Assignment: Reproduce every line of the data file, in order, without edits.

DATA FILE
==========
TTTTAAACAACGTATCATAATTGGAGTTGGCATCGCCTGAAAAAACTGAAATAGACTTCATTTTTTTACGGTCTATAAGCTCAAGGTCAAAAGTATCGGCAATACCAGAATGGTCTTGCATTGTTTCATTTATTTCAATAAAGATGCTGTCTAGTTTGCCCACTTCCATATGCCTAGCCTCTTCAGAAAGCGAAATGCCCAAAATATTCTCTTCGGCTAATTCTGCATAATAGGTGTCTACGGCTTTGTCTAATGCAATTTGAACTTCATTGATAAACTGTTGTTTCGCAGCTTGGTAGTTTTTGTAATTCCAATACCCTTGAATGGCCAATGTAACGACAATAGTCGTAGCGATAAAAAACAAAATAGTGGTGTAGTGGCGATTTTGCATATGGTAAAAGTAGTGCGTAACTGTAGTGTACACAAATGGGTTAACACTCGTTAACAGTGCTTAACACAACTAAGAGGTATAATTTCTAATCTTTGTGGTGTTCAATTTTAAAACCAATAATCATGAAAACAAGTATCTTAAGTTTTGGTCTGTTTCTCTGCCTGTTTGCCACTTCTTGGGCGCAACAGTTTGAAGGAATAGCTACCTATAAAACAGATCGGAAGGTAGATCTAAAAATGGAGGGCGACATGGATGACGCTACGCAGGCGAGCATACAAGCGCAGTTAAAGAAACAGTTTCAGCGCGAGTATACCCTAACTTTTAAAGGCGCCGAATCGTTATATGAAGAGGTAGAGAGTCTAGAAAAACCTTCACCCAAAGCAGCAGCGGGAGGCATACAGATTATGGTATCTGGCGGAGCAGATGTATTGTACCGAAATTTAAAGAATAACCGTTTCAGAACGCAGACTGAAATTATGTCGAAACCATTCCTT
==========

TTTTAAACAACGTATCATAATTGGAGTTGGCATCGCCTGAAAAAACTGAAATAGACTTCATTTTTTTACGGTCTATAAGCTCAAGGTCAAAAGTATCGGCAATACCAGAATGGTCTTGCATTGTTTCATTTATTTCAATAAAGATGCTGTCTAGTTTGCCCACTTCCATATGCCTAGCCTCTTCAGAAAGCGAAATGCCCAAAATATTCTCTTCGGCTAATTCTGCATAATAGGTGTCTACGGCTTTGTCTAATGCAATTTGAACTTCATTGATAAACTGTTGTTTCGCAGCTTGGTAGTTTTTGTAATTCCAATACCCTTGAATGGCCAATGTAACGACAATAGTCGTAGCGATAAAAAACAAAATAGTGGTGTAGTGGCGATTTTGCATATGGTAAAAGTAGTGCGTAACTGTAGTGTACACAAATGGGTTAACACTCGTTAACAGTGCTTAACACAACTAAGAGGTATAATTTCTAATCTTTGTGGTGTTCAATTTTAAAACCAATAATCATGAAAACAAGTATCTTAAGTTTTGGTCTGTTTCTCTGCCTGTTTGCCACTTCTTGGGCGCAACAGTTTGAAGGAATAGCTACCTATAAAACAGATCGGAAGGTAGATCTAAAAATGGAGGGCGACATGGATGACGCTACGCAGGCGAGCATACAAGCGCAGTTAAAGAAACAGTTTCAGCGCGAGTATACCCTAACTTTTAAAGGCGCCGAATCGTTATATGAAGAGGTAGAGAGTCTAGAAAAACCTTCACCCAAAGCAGCAGCGGGAGGCATACAGATTATGGTATCTGGCGGAGCAGATGTATTGTACCGAAATTTAAAGAATAACCGTTTCAGAACGCAGACTGAAATTATGTCGAAACCATTCCTT